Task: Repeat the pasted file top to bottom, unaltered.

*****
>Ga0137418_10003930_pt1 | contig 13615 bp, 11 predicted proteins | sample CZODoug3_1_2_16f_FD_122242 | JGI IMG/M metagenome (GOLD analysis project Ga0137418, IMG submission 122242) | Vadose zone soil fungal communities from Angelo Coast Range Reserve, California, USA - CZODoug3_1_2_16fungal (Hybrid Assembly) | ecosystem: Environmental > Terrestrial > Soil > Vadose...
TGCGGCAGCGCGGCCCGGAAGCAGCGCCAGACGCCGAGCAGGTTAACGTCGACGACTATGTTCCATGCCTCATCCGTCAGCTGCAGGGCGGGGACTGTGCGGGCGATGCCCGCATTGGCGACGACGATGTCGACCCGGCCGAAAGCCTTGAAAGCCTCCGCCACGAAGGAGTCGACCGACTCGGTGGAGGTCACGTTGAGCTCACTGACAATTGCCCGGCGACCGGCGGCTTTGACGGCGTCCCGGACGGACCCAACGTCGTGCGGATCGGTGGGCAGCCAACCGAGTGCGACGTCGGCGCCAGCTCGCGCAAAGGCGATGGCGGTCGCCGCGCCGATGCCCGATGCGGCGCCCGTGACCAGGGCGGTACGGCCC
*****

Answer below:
>Ga0137418_10003930_pt1 | contig 13615 bp, 11 predicted proteins | sample CZODoug3_1_2_16f_FD_122242 | JGI IMG/M metagenome (GOLD analysis project Ga0137418, IMG submission 122242) | Vadose zone soil fungal communities from Angelo Coast Range Reserve, California, USA - CZODoug3_1_2_16fungal (Hybrid Assembly) | ecosystem: Environmental > Terrestrial > Soil > Vadose...
TGCGGCAGCGCGGCCCGGAAGCAGCGCCAGACGCCGAGCAGGTTAACGTCGACGACTATGTTCCATGCCTCATCCGTCAGCTGCAGGGCGGGGACTGTGCGGGCGATGCCCGCATTGGCGACGACGATGTCGACCCGGCCGAAAGCCTTGAAAGCCTCCGCCACGAAGGAGTCGACCGACTCGGTGGAGGTCACGTTGAGCTCACTGACAATTGCCCGGCGACCGGCGGCTTTGACGGCGTCCCGGACGGACCCAACGTCGTGCGGATCGGTGGGCAGCCAACCGAGTGCGACGTCGGCGCCAGCTCGCGCAAAGGCGATGGCGGTCGCCGCGCCGATGCCCGATGCGGCGCCCGTGACCAGGGCGGTACGGCCC